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New study: 80 percent of hospitalized COVID-1 patients lack vitamin D

New study: 80 percent of hospitalized COVID-1 patients lack vitamin DVitamin D is vital for a well-functioning immune defense, yet a stunning 80 percent of patients hospitalized with COVID-19 lack the nutrient, according to a study published in The Journal of Clinical Endocrinology & Metabolism. Earlier research has shown that having too little vitamin D in your system increases the risk of life-threatening complications. It is also a well-known fact that vitamin D deficiency is a problem that is more widespread during the winter period, especially among exposed groups like seniors, nursing home residents, chronically ill, and dark-skinned people.

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Remember to download Heart Healthy Seniors

Remember to download Heart Healthy Seniors
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Read how you can reduce your risk of dying from cardiovascular disease

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Selenium is essential but we don’t get enough from fish and shellfish

Selenium is essential but we don’t get enough from fish and shellfishSelenium is crucial for your thyroid function, immune system, cardiovascular system, and even for preventing cancer. Fish and shellfish are among the best selenium sources, but even 200 grams of fish and shellfish five days a week won’t do the trick, according to a Danish selenium study. What makes it even more difficult to obtain optimal amounts of this nutrient is that the agricultural soil in large parts of Europe is stripped of vital nutrients like selenium. Margaret P. Rayman, one of Europe’s leading experts on selenium, says that there is a direct link between the decreasing selenium intake and the increasing rate of cancers, rheumatism, infertility, and numerous other health problems. The question is, how do we humans get enough selenium?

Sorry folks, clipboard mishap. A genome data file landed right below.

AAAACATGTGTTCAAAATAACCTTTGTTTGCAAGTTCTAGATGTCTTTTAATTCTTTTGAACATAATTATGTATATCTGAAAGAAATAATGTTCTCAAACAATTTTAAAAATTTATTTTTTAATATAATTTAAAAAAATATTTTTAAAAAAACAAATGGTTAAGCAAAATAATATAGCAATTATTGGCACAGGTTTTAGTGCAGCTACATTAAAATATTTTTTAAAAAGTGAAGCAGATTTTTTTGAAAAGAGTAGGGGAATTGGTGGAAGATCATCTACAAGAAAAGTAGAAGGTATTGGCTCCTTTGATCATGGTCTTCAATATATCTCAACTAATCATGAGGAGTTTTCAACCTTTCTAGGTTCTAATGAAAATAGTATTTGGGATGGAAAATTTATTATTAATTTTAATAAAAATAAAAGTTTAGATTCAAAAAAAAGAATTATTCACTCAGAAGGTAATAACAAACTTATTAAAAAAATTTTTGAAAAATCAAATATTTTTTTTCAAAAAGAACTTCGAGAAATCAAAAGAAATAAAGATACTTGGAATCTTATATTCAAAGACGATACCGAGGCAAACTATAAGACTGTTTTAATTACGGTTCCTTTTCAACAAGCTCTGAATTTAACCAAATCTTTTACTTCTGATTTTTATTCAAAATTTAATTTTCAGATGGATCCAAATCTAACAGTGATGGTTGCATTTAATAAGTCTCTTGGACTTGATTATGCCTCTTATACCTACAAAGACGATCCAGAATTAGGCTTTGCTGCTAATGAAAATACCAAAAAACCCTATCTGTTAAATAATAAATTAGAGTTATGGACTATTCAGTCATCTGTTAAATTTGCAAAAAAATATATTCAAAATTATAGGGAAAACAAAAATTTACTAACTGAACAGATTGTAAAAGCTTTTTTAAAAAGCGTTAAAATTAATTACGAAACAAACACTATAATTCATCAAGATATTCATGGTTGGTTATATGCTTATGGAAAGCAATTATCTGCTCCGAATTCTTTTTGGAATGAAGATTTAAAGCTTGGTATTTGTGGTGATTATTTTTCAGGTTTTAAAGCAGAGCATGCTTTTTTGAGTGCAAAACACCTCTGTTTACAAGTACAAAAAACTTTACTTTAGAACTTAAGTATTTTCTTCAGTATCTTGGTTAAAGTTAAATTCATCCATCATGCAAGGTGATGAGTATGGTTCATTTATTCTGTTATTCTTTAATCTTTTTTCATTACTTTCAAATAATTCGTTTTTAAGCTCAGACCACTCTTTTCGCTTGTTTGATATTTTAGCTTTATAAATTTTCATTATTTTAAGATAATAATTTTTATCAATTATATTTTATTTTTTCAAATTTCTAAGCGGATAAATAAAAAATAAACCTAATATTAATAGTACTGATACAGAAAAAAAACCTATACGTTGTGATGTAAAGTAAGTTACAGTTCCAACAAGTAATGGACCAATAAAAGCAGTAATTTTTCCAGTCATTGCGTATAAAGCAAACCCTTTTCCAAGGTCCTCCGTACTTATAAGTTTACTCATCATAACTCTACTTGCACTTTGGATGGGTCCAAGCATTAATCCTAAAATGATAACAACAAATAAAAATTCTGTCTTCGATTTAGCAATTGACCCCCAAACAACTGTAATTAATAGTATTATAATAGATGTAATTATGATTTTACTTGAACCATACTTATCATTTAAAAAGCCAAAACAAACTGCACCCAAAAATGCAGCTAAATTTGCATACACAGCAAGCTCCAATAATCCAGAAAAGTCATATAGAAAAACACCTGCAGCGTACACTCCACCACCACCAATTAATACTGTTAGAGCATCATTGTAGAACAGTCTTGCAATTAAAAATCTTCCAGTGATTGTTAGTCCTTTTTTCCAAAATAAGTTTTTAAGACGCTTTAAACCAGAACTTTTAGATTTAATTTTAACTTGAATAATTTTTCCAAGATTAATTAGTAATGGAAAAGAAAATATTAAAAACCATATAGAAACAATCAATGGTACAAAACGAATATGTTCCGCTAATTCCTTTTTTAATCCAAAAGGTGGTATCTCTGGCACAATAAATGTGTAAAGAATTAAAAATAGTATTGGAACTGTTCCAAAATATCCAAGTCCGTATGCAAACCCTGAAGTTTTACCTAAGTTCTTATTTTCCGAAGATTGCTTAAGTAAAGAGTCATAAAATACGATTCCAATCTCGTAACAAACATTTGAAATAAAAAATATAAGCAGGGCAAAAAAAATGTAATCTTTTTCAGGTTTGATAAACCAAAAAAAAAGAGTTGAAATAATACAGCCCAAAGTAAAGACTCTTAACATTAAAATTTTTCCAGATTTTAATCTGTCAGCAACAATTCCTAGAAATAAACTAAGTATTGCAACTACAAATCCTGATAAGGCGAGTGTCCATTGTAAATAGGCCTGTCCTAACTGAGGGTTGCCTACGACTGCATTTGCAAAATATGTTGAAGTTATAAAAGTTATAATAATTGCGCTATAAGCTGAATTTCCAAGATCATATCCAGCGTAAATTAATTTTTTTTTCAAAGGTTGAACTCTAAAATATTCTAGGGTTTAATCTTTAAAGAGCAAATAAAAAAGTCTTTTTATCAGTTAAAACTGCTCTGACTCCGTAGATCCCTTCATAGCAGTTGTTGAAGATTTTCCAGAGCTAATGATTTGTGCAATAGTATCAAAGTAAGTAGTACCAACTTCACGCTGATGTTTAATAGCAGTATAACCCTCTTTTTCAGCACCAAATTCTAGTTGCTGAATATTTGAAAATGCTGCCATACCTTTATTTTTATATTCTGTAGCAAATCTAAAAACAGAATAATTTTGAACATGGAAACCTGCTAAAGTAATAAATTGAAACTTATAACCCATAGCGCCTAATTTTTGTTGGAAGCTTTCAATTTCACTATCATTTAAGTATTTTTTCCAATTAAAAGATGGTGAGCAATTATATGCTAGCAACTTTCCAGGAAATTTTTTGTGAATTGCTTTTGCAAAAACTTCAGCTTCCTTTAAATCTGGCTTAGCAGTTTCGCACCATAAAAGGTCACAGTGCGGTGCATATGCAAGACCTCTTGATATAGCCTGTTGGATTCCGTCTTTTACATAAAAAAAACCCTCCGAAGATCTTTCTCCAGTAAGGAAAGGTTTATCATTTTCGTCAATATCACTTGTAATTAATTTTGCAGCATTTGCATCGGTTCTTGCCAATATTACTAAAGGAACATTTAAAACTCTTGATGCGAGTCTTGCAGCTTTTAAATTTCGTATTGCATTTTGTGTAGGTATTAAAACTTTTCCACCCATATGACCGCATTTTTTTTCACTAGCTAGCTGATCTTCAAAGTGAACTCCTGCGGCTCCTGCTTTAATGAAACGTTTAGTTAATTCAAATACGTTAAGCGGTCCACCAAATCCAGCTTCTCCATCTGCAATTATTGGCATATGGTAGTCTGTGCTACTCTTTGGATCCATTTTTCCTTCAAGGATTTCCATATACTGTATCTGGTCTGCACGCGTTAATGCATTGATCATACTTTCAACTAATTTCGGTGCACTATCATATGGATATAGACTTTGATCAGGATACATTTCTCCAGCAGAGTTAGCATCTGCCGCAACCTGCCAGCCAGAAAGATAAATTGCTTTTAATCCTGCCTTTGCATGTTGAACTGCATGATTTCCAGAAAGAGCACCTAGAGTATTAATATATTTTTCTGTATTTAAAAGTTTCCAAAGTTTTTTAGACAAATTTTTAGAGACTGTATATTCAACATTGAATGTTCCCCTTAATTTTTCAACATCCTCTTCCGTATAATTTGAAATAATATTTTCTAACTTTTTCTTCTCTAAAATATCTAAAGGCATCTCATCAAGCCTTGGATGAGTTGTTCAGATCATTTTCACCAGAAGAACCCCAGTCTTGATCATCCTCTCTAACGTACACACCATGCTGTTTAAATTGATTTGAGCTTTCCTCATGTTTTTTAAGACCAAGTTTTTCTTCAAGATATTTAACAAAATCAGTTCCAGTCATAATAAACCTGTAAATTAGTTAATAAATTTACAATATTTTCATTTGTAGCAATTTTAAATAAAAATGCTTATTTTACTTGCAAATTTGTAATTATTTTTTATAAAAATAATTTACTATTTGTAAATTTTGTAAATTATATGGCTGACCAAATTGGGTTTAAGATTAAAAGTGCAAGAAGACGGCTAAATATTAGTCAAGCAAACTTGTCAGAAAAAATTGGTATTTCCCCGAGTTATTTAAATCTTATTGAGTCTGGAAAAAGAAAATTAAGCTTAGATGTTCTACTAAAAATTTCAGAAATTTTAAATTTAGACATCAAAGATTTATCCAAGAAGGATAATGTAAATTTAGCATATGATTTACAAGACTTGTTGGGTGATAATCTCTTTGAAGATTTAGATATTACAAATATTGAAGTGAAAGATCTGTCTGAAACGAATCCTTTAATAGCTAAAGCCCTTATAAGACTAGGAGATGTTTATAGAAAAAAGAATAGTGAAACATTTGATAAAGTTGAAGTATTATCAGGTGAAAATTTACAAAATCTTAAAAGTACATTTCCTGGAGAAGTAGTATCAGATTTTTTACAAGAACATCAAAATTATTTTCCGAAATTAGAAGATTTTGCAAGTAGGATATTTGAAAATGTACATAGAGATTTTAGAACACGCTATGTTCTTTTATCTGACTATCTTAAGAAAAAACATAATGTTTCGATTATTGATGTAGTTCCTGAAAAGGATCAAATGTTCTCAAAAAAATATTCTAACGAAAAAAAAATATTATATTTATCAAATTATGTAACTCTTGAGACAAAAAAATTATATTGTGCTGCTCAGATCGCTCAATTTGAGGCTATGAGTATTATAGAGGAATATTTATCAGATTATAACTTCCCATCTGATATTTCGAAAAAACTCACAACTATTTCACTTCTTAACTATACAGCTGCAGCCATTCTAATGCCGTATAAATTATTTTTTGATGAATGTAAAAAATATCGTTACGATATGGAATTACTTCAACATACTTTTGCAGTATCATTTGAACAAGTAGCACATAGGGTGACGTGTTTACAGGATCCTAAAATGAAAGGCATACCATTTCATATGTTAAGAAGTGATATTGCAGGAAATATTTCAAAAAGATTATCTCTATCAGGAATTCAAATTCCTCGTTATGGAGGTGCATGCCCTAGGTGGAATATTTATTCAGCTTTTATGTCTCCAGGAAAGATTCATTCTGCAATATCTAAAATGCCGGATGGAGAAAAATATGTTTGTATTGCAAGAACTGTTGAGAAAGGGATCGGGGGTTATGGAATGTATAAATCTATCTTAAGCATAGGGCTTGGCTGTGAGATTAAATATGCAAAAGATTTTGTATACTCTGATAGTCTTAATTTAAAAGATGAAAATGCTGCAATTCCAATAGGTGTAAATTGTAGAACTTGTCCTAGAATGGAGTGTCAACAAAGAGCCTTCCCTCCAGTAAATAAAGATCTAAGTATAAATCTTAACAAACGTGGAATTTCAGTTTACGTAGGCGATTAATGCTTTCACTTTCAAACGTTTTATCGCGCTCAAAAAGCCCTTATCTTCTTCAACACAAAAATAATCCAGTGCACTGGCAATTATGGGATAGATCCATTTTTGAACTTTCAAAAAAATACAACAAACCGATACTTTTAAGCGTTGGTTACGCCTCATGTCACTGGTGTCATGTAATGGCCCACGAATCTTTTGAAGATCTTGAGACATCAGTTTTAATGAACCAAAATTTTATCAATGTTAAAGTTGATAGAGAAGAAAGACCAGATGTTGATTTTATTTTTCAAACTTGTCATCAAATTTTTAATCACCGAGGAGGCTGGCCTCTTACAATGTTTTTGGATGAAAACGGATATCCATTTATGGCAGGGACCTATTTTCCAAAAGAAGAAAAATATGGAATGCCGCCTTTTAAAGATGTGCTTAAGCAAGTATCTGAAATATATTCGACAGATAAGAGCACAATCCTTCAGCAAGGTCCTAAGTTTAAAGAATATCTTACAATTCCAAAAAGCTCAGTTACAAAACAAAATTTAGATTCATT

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Q10 may help people with Parkinson’s disease

Q10 may help people with Parkinson’s diseaseAccording to a Japanese study, some people with Parkinson’s disease may find that coenzyme Q10 helps to relieve their symptoms. Q10 occurs in two forms, both of which have vital functions, but the scientists observed that only the one form had a positive effect on Parkinson’s disease. Nonetheless, when supplementing with Q10, both forms are equally good. What matters is that the active compound can be absorbed. Once it has been absorbed, the body can shift from one form to the other, a process that also requires selenium.

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Vitamin B3 has a positive effect on Parkinson’s disease

Vitamin B3 has a positive effect on Parkinson’s diseaseA new study shows that patients with early stages of Parkinson’s disease may benefit from getting more vitamin B3 from their diet or from supplements. This is because the nutrient supports cellular energy turnover and helps repair damaged nerve cell DNA. It is vital to get sufficient amounts of vitamin B3 as part of the prevention of the much-dreaded disease.